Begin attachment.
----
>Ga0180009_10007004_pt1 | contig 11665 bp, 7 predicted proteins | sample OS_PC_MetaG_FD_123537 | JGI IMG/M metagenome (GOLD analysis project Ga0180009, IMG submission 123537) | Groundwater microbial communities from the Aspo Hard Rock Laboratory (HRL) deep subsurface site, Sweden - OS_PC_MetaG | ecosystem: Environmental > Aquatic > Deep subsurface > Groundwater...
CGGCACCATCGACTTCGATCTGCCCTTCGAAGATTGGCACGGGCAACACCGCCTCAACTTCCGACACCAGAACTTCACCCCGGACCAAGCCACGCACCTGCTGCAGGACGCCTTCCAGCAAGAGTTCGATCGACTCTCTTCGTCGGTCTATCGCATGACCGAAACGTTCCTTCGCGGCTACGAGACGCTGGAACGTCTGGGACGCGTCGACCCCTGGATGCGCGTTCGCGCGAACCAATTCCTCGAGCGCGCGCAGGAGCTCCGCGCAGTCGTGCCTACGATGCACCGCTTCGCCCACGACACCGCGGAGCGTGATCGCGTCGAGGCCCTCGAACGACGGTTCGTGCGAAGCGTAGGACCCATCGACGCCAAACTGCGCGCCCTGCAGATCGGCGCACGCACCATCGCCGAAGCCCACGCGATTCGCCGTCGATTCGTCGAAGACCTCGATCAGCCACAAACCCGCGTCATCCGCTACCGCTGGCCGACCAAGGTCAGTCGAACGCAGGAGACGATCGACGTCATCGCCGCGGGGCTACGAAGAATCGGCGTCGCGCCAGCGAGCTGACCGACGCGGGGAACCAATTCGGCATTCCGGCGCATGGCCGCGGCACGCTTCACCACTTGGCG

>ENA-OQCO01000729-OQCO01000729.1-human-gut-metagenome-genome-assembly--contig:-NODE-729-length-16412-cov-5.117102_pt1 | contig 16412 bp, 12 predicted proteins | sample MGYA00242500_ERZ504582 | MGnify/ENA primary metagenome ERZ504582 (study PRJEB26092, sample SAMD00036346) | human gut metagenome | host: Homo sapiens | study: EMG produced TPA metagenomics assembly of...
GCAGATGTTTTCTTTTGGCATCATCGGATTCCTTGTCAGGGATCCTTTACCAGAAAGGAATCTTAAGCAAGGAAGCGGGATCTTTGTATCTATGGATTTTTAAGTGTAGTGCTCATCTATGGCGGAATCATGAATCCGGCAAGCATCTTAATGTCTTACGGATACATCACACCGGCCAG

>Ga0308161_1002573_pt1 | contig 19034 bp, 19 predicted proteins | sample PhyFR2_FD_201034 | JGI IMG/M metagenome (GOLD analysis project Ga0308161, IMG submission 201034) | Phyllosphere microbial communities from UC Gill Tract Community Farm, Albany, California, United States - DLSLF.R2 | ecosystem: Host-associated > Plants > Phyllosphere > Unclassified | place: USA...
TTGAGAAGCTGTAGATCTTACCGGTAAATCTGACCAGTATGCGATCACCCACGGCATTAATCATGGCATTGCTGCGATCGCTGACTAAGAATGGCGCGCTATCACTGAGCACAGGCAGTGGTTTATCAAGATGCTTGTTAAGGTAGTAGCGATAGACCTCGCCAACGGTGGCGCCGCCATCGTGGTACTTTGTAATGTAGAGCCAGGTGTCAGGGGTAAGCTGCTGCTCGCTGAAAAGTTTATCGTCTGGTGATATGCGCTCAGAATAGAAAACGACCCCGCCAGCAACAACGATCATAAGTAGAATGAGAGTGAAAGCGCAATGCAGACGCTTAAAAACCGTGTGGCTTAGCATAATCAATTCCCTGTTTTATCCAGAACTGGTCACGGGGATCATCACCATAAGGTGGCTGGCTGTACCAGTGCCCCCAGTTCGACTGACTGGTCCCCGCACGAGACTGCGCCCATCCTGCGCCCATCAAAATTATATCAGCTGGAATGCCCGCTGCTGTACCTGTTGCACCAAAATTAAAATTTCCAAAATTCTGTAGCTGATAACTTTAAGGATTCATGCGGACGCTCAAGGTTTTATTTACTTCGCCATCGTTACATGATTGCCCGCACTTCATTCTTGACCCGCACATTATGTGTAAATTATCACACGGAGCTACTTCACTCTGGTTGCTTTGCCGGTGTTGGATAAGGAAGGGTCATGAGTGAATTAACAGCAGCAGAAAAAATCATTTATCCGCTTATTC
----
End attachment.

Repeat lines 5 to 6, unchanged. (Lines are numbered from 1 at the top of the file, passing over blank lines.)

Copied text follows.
>Ga0308161_1002573_pt1 | contig 19034 bp, 19 predicted proteins | sample PhyFR2_FD_201034 | JGI IMG/M metagenome (GOLD analysis project Ga0308161, IMG submission 201034) | Phyllosphere microbial communities from UC Gill Tract Community Farm, Albany, California, United States - DLSLF.R2 | ecosystem: Host-associated > Plants > Phyllosphere > Unclassified | place: USA...
TTGAGAAGCTGTAGATCTTACCGGTAAATCTGACCAGTATGCGATCACCCACGGCATTAATCATGGCATTGCTGCGATCGCTGACTAAGAATGGCGCGCTATCACTGAGCACAGGCAGTGGTTTATCAAGATGCTTGTTAAGGTAGTAGCGATAGACCTCGCCAACGGTGGCGCCGCCATCGTGGTACTTTGTAATGTAGAGCCAGGTGTCAGGGGTAAGCTGCTGCTCGCTGAAAAGTTTATCGTCTGGTGATATGCGCTCAGAATAGAAAACGACCCCGCCAGCAACAACGATCATAAGTAGAATGAGAGTGAAAGCGCAATGCAGACGCTTAAAAACCGTGTGGCTTAGCATAATCAATTCCCTGTTTTATCCAGAACTGGTCACGGGGATCATCACCATAAGGTGGCTGGCTGTACCAGTGCCCCCAGTTCGACTGACTGGTCCCCGCACGAGACTGCGCCCATCCTGCGCCCATCAAAATTATATCAGCTGGAATGCCCGCTGCTGTACCTGTTGCACCAAAATTAAAATTTCCAAAATTCTGTAGCTGATAACTTTAAGGATTCATGCGGACGCTCAAGGTTTTATTTACTTCGCCATCGTTACATGATTGCCCGCACTTCATTCTTGACCCGCACATTATGTGTAAATTATCACACGGAGCTACTTCACTCTGGTTGCTTTGCCGGTGTTGGATAAGGAAGGGTCATGAGTGAATTAACAGCAGCAGAAAAAATCATTTATCCGCTTATTC